• Name: Common serviceberry (Amelanchier arborea)
    • USDA Hardiness Zones: 5-9
    • Light: Full sun, partial shade
    • Mature Size: 15-25 ft. tall and wide
    Continue to 5 of 9 below.
  • 05 of 09




    Roel_Meijer / Getty Images

    It is unknown whether this is its own species or the result of a cross between other Amelanchier species. In native environments in North America, this is a large understory shrub or small tree that is similar to Allegheny serviceberry, but with silky hairs on the young stems and leaves. Drooping clusters of white, star-shaped flowers appear in early spring before the leaves unfurl. The namesake dark purple/ black berries appear in June (they can be used in jams). The leaves are finely toothed, up to three inches long, and turn orange-red in fall.

    • Name: Juneberry (Amelanchier lamarckii, or Amelanchier × lamarckii)
    • USDA Hardiness Zones: 4-8
    • Light: Full sun, partial shade
    • Mature Size: 15-25 ft. tall and wide
  • 06 of 09

    Roundleaf Serviceberry

    Roundleaf Serviceberry

    Dan Mullen / Flickr / CC By 2.0 

    This serviceberry species is found in southern Canada, in the eastern United States, and northern portions of the Midwest. It was named for its red twigs (sanguinea means "blood red"). a characteristic that can be used to distinguish it from other species of serviceberry. Other common names are red twig serviceberry and sand serviceberry. The white flowers are fragrant and appear early in spring.

    • Name: Roundleaf serviceberry (Amelanchier sanguinea)
    • USDA Hardiness Zones: 4-9
    • Light: Full sun, partial shade
    • Mature Size: 3-8 ft. tall, 6 ft. wide
  • 07 of 09

    Saskatoon Serviceberry

    Saskatoon Serviceberry

    Brewbooks / Flickr / CC By 2.0

    Some botanists classify Saskatoon serviceberry as a variation of roundleaf (red twig) serviceberry, giving it the official name of Amelanchier sanguinea var. alnifolia. The leaves are similar to those found on alder (Alnus) species. In fact, the plant often is known by the common name alder-leaved serviceberry. This species is native to western North America and tolerates cold temperatures well. In fact, there is even a variety available ('Altaglow') that is able to grow in chilly zone 1. The size varies greatly depending on the variety. A. alnifolia 'Regent' only grows 4 to 6 feet tall and wide.

    • Name: Saskatoon serviceberry (Amelanchier alnifolia)
    • USDA Hardiness Zones: 4-9; some cultivars suitable as far north as zone 1
    • Light: Full sun, partial shade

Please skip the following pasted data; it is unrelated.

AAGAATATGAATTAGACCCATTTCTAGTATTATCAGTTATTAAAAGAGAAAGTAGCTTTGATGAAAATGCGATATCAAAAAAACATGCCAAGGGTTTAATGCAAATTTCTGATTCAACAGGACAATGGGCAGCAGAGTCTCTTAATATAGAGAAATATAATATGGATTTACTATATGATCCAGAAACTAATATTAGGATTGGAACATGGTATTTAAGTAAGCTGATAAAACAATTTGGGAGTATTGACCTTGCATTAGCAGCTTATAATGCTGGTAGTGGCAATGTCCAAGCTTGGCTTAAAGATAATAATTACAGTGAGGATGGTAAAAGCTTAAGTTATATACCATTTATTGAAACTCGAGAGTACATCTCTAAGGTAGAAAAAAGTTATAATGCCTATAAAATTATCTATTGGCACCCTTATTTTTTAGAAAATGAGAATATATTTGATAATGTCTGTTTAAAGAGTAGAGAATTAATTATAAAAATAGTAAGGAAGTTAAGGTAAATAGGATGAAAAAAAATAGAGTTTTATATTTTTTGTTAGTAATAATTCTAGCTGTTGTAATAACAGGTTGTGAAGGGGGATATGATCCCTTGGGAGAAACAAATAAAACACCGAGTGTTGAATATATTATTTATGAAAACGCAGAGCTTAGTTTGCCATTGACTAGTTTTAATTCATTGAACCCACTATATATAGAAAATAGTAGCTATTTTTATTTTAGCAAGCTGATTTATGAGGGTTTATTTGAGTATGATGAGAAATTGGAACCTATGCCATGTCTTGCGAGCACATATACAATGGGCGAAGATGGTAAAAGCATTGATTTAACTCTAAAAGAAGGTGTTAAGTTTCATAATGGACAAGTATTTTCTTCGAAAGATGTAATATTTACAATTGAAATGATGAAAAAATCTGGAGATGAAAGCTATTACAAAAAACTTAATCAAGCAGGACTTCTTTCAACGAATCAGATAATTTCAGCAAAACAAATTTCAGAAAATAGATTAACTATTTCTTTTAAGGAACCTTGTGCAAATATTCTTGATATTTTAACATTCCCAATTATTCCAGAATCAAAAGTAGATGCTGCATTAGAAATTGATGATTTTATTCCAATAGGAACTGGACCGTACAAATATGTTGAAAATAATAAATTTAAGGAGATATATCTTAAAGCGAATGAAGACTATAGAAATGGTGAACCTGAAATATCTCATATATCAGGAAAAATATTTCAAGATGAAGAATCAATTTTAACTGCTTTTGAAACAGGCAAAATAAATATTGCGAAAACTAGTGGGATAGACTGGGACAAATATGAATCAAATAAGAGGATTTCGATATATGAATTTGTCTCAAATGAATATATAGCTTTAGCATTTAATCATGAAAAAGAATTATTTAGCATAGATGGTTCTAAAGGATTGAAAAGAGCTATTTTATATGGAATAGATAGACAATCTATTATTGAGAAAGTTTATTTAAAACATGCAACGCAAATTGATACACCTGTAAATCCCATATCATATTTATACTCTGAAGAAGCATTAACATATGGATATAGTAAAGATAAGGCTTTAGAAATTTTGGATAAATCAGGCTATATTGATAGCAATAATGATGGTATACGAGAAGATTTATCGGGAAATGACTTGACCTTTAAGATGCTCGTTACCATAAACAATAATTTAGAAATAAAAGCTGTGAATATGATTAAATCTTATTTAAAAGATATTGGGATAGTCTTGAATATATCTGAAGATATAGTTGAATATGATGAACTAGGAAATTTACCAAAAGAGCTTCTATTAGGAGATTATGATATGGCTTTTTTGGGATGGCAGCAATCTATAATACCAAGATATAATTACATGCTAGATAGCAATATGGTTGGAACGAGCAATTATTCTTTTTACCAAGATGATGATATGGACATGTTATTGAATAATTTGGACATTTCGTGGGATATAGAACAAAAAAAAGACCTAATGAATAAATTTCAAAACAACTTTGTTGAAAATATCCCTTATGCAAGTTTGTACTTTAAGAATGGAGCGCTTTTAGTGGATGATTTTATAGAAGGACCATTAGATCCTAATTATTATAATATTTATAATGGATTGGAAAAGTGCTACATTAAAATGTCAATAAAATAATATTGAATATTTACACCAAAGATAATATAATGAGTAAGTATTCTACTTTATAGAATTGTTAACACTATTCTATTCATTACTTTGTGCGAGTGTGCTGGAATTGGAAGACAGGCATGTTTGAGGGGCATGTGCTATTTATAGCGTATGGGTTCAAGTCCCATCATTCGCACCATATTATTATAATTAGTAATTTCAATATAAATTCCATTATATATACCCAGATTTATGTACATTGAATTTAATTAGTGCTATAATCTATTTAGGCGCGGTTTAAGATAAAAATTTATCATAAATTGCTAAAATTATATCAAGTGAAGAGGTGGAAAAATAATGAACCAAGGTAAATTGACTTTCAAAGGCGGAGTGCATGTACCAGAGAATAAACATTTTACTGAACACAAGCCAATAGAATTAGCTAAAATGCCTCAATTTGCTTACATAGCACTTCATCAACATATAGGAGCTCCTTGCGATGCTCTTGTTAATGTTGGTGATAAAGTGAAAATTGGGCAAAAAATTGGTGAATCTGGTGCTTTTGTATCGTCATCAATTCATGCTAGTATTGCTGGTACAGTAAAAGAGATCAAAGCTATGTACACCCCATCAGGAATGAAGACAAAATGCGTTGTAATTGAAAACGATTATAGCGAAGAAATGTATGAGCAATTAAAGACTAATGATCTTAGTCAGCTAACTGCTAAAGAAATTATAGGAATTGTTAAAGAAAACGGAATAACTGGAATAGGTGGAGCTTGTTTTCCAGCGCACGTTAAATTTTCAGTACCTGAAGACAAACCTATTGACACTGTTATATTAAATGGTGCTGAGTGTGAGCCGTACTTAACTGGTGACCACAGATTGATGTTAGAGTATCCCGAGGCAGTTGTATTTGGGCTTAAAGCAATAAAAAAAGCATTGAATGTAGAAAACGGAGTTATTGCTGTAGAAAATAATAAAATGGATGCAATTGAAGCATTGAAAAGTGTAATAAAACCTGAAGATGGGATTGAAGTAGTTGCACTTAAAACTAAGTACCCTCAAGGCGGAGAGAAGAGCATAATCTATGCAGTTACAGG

• Mature Size: 4-15 ft. tall, 6-8 ft. wide
  • 08 of 09

    Snowy Mespilus

    Snowy mespilus


    Gwengoat / Getty Images 

    Unlike most other serviceberries, which are native to the American continent, this species is native to central and southern Europe. This small shrub, also known as garden serviceberry, has oval leaves and is covered with clusters of white flowers in the spring. The fruit is a rich purplish-blue hue when mature. For a dwarf variety, select 'Pumila', which only grows 3 to 5 feet tall and wide.

    • Name: Snowy mespilus (Amelanchier ovalis)
    • USDA Hardiness Zones: 5-7
    • Light: Full sun, partial shade
    • Mature Size: 15-20 ft. tall and wide
    Continue to 9 of 9 below.
  • 09 of 09

    Utah Serviceberry

    Utah Serviceberry


    Andrei Stanescu / Getty Images 

    Sometimes known as western serviceberry because it is native to western North America, this is one of the more drought-tolerant serviceberries. Spring brings white flowers. In summer, the fruit is formed and matures to purple-black. In the fall the green leaves shift to shades of yellow. It serves as an important source of food for wildlife.

    • Name: Utah serviceberry (Amelanchier utahensis)
    • USDA Hardiness Zones: 5-8
    • Light: Full sun, partial shade
    • Mature Size: 6-15 ft. tall, 6-10 ft. wide

Learn More

To best fit a serviceberry in your landscape, check out these useful guides:


Amelanchier species can serve as a host for rust fungi like cedar-quince rust, cedar-serviceberry rust, and cedar-hawthorn rust, which are caused by Gymnosporangium species. They may also be attacked by fire blight, powdery mildew, Entomosporium leaf spot (Entomosporium spp.) and cankers. Witches'-brooms can also form. Potential pests include aphids, borers, deer, Japanese beetles, leafminers, mice, pear slug sawfly, plum curculio, rabbits, scales, spider mites. Birds may be considered a pest if you prefer to keep the fruits for yourself.

Article Sources
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  1. Canadian Serviceberry Plant Guide. U.S. Dept. of Agriculture, 2015.